A recent, large placebo-controlled trial of 17,598 participants confirmed the safety of proton pump inhibitors (PPIs).
Pantoprazole was not associated with any adverse event when used for 3 years, with the possible exception of an increased risk of enteric infections.
Thus, limiting prescriptions of PPI therapy because of concerns of long-term harm is not appropriate based on this study. However, this risk was lower than estimated by previous systematic reviews of observational studies.
Researchers find no evidence to support claims that proton pump inhibitors (PPIs) cause serious health issues such as pneumonia, chronic kidney disease, diabetes, and dementia. This research is published in Gastroenterology, the official journal of the American Gastroenterological Association.
PPIs, such as omeprazole, Prilosec, and Nexium are medications that are effective in blocking gastric acid secretion.
PPIs are one of the most widely used drugs in the United States.
PPIs are used for the treatment of peptic ulcer disease (PUD), gastroesophageal reflux disease (GERD), and much rarer conditions such as Zollinger-Ellison syndrome (ZES).
GERD occurs in over 25 percent of the population.
PPIs are also effective in the prevention of NSAID or nonsteroidal anti-inflammatory drug-associated gastroduodenal mucosal injury. NSAIDs are drugs such as ibuprofen and Advil.
PPIs plus antibiotics are used in the treatment of Helicobacter pylori infection.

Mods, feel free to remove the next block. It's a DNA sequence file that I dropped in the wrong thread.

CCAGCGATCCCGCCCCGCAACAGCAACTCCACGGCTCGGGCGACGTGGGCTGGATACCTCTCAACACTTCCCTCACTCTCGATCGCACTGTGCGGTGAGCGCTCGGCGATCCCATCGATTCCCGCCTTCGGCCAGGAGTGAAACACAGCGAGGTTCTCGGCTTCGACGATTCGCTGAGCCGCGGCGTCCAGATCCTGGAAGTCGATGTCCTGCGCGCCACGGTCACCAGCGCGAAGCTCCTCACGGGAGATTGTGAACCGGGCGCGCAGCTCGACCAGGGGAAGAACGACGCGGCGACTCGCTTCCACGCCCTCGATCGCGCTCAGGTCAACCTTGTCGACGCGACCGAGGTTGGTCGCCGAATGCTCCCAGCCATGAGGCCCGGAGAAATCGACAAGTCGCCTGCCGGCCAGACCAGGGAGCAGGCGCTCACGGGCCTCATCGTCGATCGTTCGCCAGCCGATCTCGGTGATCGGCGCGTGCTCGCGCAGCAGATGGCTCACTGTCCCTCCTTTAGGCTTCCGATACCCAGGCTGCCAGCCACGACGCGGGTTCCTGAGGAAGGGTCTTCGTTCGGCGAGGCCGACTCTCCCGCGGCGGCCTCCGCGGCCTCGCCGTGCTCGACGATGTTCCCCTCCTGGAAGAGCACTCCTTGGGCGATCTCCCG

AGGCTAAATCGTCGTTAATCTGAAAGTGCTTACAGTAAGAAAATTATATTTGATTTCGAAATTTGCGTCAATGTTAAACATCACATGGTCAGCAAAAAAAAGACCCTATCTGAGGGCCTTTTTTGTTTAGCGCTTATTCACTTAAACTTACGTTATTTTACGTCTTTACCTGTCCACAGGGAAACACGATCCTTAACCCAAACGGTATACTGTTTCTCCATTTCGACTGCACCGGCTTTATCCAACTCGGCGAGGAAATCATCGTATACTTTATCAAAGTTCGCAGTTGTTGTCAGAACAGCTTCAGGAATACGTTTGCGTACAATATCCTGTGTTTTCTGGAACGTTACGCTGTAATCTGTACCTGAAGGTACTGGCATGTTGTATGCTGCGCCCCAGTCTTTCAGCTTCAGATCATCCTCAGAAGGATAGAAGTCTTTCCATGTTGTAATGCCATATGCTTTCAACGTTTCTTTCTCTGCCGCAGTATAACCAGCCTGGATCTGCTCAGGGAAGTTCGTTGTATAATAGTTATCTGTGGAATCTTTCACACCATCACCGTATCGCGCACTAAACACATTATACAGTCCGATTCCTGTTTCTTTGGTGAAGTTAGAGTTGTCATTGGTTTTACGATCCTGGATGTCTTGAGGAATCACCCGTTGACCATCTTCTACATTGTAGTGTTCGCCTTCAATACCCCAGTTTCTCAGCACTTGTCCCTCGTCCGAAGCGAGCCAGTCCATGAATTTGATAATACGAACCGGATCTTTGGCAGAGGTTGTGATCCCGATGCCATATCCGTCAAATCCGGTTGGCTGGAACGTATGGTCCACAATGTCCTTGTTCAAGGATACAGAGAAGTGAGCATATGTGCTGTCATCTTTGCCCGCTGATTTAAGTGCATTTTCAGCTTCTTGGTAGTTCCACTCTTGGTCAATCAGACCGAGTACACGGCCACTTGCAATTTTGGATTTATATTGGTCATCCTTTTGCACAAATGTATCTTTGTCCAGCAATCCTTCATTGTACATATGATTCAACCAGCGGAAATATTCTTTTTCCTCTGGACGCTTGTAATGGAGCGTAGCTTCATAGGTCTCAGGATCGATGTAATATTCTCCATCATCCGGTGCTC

Clinically important drug interactions with PPIs are rare and should be addressed with your doctor and pharmacist.
These drugs are well tolerated in the short term.
Ideally, oral PPIs should be administered 30 to 60 minutes before breakfast, or the first meal of the day. This provides for maximal acid suppression.
PPIs should not be administered at the same time with H2-receptor antagonists, such as Pepcid or Ranitidine if also being used.
PPIs should be prescribed at the lowest dose.
Like any medication, use for the shortest duration appropriate.
Long-term treatment was associated with adverse events in observational studies.
As with all drugs, PPI therapy should only be used when the benefits outweigh the risks. As with all drugs, PPI therapy should be used according to the recommended dose and duration of treatment.
PPI use has been associated with an increased risk of Clostridium difficile infection. C. difficile infection with diarrhea may occur even in the absence of antibiotic use.
PPI use can lead to other enteric infections and microscopic colitis.
PPIs can cause hypomagnesemia due to reduced intestinal absorption.
Disrupting the stomach's delicate balance may cause changes in the immune system and trigger new allergies.
Long-term therapy with PPIs has been associated with vitamin B12 malabsorption.
Although an association between PPIs and bone fracture is plausible, direct causality has not been established.
PPIs can cause acute interstitial nephritis and chronic kidney disease (CKD), however further studies are needed.
The association between PPI use and dementia and pneumonia is not established and is conflicting. The same with an increased risk of death. Most likely is that these associations are due to the overall state of health of the patients, not the use of PPIs, and more studies are needed.
Talk to your doctor before making any changes. You have been prescribed PPIs for a reason. Probably to treat a diagnosed medical condition.
Focus on lifestyle modifications for GERD. You may not need long-term use of PPIs or can reduce the dose. Read Heartburn, GERD, Acid Reflux—Are They Dangerous?
Headlines on PPIs can be "scary" and hyped, but if PPIs are needed, and are treating a medical diagnosis, you should stay on them. Especially if the benefits outweigh risks.